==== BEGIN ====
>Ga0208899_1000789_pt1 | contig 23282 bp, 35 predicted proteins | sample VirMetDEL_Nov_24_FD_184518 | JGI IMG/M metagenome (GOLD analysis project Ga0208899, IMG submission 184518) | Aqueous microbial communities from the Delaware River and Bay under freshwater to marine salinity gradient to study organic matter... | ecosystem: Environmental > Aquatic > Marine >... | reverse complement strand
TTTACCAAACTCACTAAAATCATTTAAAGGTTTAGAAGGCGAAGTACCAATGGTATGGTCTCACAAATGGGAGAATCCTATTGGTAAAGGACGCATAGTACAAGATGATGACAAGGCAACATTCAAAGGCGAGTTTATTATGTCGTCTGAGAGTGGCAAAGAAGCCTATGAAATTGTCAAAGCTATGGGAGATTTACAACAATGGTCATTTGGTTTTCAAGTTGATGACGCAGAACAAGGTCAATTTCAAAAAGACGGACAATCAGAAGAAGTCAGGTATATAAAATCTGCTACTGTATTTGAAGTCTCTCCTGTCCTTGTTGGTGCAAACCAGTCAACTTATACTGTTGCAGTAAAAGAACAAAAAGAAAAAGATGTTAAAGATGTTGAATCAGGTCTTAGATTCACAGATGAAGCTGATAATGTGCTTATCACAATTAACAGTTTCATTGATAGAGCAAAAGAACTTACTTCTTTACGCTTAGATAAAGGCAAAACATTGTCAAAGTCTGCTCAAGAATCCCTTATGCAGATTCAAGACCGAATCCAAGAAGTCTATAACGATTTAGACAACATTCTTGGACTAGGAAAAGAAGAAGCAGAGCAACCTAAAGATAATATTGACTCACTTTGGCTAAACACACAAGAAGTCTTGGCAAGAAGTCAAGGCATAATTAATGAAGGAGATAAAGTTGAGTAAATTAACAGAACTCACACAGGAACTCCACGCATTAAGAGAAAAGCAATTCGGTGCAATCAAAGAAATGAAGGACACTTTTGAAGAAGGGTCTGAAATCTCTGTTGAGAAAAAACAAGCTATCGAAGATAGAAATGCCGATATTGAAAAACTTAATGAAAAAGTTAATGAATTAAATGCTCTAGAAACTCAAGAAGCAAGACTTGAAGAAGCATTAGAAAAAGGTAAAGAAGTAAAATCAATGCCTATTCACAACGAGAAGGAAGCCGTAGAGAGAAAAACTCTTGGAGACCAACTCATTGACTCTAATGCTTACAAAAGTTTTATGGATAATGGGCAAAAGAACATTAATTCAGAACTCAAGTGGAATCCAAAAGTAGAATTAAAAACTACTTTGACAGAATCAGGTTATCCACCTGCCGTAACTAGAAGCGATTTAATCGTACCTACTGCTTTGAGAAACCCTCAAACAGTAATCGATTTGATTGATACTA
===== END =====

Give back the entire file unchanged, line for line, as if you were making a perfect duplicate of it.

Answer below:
>Ga0208899_1000789_pt1 | contig 23282 bp, 35 predicted proteins | sample VirMetDEL_Nov_24_FD_184518 | JGI IMG/M metagenome (GOLD analysis project Ga0208899, IMG submission 184518) | Aqueous microbial communities from the Delaware River and Bay under freshwater to marine salinity gradient to study organic matter... | ecosystem: Environmental > Aquatic > Marine >... | reverse complement strand
TTTACCAAACTCACTAAAATCATTTAAAGGTTTAGAAGGCGAAGTACCAATGGTATGGTCTCACAAATGGGAGAATCCTATTGGTAAAGGACGCATAGTACAAGATGATGACAAGGCAACATTCAAAGGCGAGTTTATTATGTCGTCTGAGAGTGGCAAAGAAGCCTATGAAATTGTCAAAGCTATGGGAGATTTACAACAATGGTCATTTGGTTTTCAAGTTGATGACGCAGAACAAGGTCAATTTCAAAAAGACGGACAATCAGAAGAAGTCAGGTATATAAAATCTGCTACTGTATTTGAAGTCTCTCCTGTCCTTGTTGGTGCAAACCAGTCAACTTATACTGTTGCAGTAAAAGAACAAAAAGAAAAAGATGTTAAAGATGTTGAATCAGGTCTTAGATTCACAGATGAAGCTGATAATGTGCTTATCACAATTAACAGTTTCATTGATAGAGCAAAAGAACTTACTTCTTTACGCTTAGATAAAGGCAAAACATTGTCAAAGTCTGCTCAAGAATCCCTTATGCAGATTCAAGACCGAATCCAAGAAGTCTATAACGATTTAGACAACATTCTTGGACTAGGAAAAGAAGAAGCAGAGCAACCTAAAGATAATATTGACTCACTTTGGCTAAACACACAAGAAGTCTTGGCAAGAAGTCAAGGCATAATTAATGAAGGAGATAAAGTTGAGTAAATTAACAGAACTCACACAGGAACTCCACGCATTAAGAGAAAAGCAATTCGGTGCAATCAAAGAAATGAAGGACACTTTTGAAGAAGGGTCTGAAATCTCTGTTGAGAAAAAACAAGCTATCGAAGATAGAAATGCCGATATTGAAAAACTTAATGAAAAAGTTAATGAATTAAATGCTCTAGAAACTCAAGAAGCAAGACTTGAAGAAGCATTAGAAAAAGGTAAAGAAGTAAAATCAATGCCTATTCACAACGAGAAGGAAGCCGTAGAGAGAAAAACTCTTGGAGACCAACTCATTGACTCTAATGCTTACAAAAGTTTTATGGATAATGGGCAAAAGAACATTAATTCAGAACTCAAGTGGAATCCAAAAGTAGAATTAAAAACTACTTTGACAGAATCAGGTTATCCACCTGCCGTAACTAGAAGCGATTTAATCGTACCTACTGCTTTGAGAAACCCTCAAACAGTAATCGATTTGATTGATACTA